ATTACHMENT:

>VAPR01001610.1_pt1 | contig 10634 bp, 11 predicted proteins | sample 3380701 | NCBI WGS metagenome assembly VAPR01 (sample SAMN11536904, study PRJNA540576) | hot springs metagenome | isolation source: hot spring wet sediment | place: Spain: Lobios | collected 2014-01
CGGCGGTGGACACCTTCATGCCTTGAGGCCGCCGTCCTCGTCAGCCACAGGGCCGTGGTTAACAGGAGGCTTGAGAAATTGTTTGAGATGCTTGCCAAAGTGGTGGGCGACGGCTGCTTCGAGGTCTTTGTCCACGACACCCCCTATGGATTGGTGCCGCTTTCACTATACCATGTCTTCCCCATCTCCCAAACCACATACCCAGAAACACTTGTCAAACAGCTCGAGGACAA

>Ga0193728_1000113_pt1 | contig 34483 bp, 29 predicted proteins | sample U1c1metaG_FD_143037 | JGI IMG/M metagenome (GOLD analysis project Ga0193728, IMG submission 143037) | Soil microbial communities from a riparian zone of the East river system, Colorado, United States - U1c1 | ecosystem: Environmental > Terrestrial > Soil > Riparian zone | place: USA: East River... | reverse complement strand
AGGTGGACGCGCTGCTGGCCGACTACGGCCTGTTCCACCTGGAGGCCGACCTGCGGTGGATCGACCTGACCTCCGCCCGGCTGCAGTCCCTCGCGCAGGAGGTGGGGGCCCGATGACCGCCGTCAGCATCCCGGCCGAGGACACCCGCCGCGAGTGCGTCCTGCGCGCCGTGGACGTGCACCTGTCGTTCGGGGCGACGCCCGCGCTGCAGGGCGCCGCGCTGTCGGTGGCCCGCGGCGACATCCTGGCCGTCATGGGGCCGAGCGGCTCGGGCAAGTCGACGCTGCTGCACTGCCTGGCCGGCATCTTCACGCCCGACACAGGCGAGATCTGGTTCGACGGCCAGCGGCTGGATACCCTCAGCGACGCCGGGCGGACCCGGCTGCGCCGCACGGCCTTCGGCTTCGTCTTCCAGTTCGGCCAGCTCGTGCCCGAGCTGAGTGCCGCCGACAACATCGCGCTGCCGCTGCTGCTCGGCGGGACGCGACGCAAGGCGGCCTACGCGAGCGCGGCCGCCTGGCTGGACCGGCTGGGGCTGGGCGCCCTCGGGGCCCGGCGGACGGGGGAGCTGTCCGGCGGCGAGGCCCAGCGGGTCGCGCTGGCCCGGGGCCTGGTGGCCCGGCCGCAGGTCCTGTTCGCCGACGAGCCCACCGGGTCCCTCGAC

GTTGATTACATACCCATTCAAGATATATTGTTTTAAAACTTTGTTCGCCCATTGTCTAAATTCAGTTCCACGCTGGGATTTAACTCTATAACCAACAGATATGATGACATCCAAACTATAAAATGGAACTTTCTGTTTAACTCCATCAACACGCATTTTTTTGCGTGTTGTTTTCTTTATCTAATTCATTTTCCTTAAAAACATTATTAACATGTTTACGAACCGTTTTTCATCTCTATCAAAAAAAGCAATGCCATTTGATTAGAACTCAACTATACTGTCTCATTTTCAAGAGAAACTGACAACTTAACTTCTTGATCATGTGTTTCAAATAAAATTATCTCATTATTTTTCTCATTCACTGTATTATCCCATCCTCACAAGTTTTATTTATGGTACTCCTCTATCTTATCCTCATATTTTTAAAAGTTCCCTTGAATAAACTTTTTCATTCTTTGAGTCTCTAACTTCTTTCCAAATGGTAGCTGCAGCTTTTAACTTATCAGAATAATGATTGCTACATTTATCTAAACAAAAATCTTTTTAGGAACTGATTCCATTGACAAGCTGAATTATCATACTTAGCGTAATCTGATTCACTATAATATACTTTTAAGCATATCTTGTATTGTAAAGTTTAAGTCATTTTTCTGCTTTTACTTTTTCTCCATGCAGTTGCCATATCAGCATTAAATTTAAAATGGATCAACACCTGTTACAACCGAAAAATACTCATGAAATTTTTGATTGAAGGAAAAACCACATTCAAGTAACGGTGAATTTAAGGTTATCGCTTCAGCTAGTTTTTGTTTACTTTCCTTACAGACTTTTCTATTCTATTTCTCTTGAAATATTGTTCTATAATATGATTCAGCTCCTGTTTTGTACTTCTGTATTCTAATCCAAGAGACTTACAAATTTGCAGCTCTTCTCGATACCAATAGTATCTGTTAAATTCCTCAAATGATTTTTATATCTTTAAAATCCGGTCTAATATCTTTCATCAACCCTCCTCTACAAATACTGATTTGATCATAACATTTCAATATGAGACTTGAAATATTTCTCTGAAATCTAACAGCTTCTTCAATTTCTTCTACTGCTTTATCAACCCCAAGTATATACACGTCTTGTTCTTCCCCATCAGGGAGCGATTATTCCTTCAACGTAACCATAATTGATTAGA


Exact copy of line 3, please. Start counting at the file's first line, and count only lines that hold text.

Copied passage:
>Ga0193728_1000113_pt1 | contig 34483 bp, 29 predicted proteins | sample U1c1metaG_FD_143037 | JGI IMG/M metagenome (GOLD analysis project Ga0193728, IMG submission 143037) | Soil microbial communities from a riparian zone of the East river system, Colorado, United States - U1c1 | ecosystem: Environmental > Terrestrial > Soil > Riparian zone | place: USA: East River... | reverse complement strand